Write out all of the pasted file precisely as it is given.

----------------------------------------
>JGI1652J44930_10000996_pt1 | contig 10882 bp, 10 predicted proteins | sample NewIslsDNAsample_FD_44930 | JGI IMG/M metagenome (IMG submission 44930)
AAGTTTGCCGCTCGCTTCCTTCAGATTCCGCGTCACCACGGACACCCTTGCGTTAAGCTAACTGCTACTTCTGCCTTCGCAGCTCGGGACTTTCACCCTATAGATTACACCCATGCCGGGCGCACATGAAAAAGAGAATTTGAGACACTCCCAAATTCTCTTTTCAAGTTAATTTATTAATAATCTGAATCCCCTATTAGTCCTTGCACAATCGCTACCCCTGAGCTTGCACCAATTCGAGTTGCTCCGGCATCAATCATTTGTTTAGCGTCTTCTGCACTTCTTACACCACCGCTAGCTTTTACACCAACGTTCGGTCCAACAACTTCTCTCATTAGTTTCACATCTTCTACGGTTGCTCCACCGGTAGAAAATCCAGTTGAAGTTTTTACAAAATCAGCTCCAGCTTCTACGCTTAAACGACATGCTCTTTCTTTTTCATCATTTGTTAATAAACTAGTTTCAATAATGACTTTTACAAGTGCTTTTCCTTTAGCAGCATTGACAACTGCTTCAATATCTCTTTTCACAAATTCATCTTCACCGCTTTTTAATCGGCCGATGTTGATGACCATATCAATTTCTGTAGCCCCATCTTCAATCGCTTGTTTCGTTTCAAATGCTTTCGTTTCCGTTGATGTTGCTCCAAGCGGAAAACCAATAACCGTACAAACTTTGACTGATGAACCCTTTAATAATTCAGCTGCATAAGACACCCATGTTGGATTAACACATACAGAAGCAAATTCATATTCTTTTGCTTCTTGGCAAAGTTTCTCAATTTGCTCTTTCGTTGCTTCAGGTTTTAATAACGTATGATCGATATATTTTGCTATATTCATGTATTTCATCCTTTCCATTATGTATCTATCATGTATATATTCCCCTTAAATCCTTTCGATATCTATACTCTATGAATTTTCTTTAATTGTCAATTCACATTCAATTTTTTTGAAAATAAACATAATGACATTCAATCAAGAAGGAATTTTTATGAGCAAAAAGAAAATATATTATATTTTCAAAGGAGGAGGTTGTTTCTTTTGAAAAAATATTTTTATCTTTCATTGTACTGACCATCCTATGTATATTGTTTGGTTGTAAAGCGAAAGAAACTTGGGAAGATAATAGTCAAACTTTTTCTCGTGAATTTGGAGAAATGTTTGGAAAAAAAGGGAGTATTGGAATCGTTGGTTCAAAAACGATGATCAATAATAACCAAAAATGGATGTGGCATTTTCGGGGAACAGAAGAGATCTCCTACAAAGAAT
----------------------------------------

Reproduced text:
>JGI1652J44930_10000996_pt1 | contig 10882 bp, 10 predicted proteins | sample NewIslsDNAsample_FD_44930 | JGI IMG/M metagenome (IMG submission 44930)
AAGTTTGCCGCTCGCTTCCTTCAGATTCCGCGTCACCACGGACACCCTTGCGTTAAGCTAACTGCTACTTCTGCCTTCGCAGCTCGGGACTTTCACCCTATAGATTACACCCATGCCGGGCGCACATGAAAAAGAGAATTTGAGACACTCCCAAATTCTCTTTTCAAGTTAATTTATTAATAATCTGAATCCCCTATTAGTCCTTGCACAATCGCTACCCCTGAGCTTGCACCAATTCGAGTTGCTCCGGCATCAATCATTTGTTTAGCGTCTTCTGCACTTCTTACACCACCGCTAGCTTTTACACCAACGTTCGGTCCAACAACTTCTCTCATTAGTTTCACATCTTCTACGGTTGCTCCACCGGTAGAAAATCCAGTTGAAGTTTTTACAAAATCAGCTCCAGCTTCTACGCTTAAACGACATGCTCTTTCTTTTTCATCATTTGTTAATAAACTAGTTTCAATAATGACTTTTACAAGTGCTTTTCCTTTAGCAGCATTGACAACTGCTTCAATATCTCTTTTCACAAATTCATCTTCACCGCTTTTTAATCGGCCGATGTTGATGACCATATCAATTTCTGTAGCCCCATCTTCAATCGCTTGTTTCGTTTCAAATGCTTTCGTTTCCGTTGATGTTGCTCCAAGCGGAAAACCAATAACCGTACAAACTTTGACTGATGAACCCTTTAATAATTCAGCTGCATAAGACACCCATGTTGGATTAACACATACAGAAGCAAATTCATATTCTTTTGCTTCTTGGCAAAGTTTCTCAATTTGCTCTTTCGTTGCTTCAGGTTTTAATAACGTATGATCGATATATTTTGCTATATTCATGTATTTCATCCTTTCCATTATGTATCTATCATGTATATATTCCCCTTAAATCCTTTCGATATCTATACTCTATGAATTTTCTTTAATTGTCAATTCACATTCAATTTTTTTGAAAATAAACATAATGACATTCAATCAAGAAGGAATTTTTATGAGCAAAAAGAAAATATATTATATTTTCAAAGGAGGAGGTTGTTTCTTTTGAAAAAATATTTTTATCTTTCATTGTACTGACCATCCTATGTATATTGTTTGGTTGTAAAGCGAAAGAAACTTGGGAAGATAATAGTCAAACTTTTTCTCGTGAATTTGGAGAAATGTTTGGAAAAAAAGGGAGTATTGGAATCGTTGGTTCAAAAACGATGATCAATAATAACCAAAAATGGATGTGGCATTTTCGGGGAACAGAAGAGATCTCCTACAAAGAAT